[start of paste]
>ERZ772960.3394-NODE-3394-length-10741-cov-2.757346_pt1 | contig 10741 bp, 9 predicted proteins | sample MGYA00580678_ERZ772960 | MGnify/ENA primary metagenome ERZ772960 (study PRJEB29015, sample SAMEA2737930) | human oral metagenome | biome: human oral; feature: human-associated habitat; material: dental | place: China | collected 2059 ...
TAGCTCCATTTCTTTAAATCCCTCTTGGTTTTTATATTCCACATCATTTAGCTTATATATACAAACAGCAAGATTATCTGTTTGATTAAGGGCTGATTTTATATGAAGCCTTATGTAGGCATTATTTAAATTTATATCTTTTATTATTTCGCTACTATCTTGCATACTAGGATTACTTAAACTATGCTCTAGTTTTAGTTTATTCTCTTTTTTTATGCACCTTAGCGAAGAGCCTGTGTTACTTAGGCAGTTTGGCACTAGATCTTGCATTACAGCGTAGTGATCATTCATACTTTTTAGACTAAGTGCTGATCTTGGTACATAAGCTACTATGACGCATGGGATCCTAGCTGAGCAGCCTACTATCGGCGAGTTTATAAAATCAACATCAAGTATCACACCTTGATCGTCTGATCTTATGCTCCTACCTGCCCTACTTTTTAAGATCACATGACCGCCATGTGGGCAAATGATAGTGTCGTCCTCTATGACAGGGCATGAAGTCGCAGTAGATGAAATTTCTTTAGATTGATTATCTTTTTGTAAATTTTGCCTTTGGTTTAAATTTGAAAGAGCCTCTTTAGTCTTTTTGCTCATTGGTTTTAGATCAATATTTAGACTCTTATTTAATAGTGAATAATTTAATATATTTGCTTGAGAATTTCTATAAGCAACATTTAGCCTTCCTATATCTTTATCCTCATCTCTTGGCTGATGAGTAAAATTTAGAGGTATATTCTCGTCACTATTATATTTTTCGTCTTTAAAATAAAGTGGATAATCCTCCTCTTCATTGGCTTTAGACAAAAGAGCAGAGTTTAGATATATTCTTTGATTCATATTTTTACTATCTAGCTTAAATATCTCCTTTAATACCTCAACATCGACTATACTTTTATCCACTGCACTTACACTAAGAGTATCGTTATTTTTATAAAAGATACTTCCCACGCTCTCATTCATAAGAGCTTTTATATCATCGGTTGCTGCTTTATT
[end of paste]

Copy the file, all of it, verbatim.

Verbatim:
>ERZ772960.3394-NODE-3394-length-10741-cov-2.757346_pt1 | contig 10741 bp, 9 predicted proteins | sample MGYA00580678_ERZ772960 | MGnify/ENA primary metagenome ERZ772960 (study PRJEB29015, sample SAMEA2737930) | human oral metagenome | biome: human oral; feature: human-associated habitat; material: dental | place: China | collected 2059 ...
TAGCTCCATTTCTTTAAATCCCTCTTGGTTTTTATATTCCACATCATTTAGCTTATATATACAAACAGCAAGATTATCTGTTTGATTAAGGGCTGATTTTATATGAAGCCTTATGTAGGCATTATTTAAATTTATATCTTTTATTATTTCGCTACTATCTTGCATACTAGGATTACTTAAACTATGCTCTAGTTTTAGTTTATTCTCTTTTTTTATGCACCTTAGCGAAGAGCCTGTGTTACTTAGGCAGTTTGGCACTAGATCTTGCATTACAGCGTAGTGATCATTCATACTTTTTAGACTAAGTGCTGATCTTGGTACATAAGCTACTATGACGCATGGGATCCTAGCTGAGCAGCCTACTATCGGCGAGTTTATAAAATCAACATCAAGTATCACACCTTGATCGTCTGATCTTATGCTCCTACCTGCCCTACTTTTTAAGATCACATGACCGCCATGTGGGCAAATGATAGTGTCGTCCTCTATGACAGGGCATGAAGTCGCAGTAGATGAAATTTCTTTAGATTGATTATCTTTTTGTAAATTTTGCCTTTGGTTTAAATTTGAAAGAGCCTCTTTAGTCTTTTTGCTCATTGGTTTTAGATCAATATTTAGACTCTTATTTAATAGTGAATAATTTAATATATTTGCTTGAGAATTTCTATAAGCAACATTTAGCCTTCCTATATCTTTATCCTCATCTCTTGGCTGATGAGTAAAATTTAGAGGTATATTCTCGTCACTATTATATTTTTCGTCTTTAAAATAAAGTGGATAATCCTCCTCTTCATTGGCTTTAGACAAAAGAGCAGAGTTTAGATATATTCTTTGATTCATATTTTTACTATCTAGCTTAAATATCTCCTTTAATACCTCAACATCGACTATACTTTTATCCACTGCACTTACACTAAGAGTATCGTTATTTTTATAAAAGATACTTCCCACGCTCTCATTCATAAGAGCTTTTATATCATCGGTTGCTGCTTTATT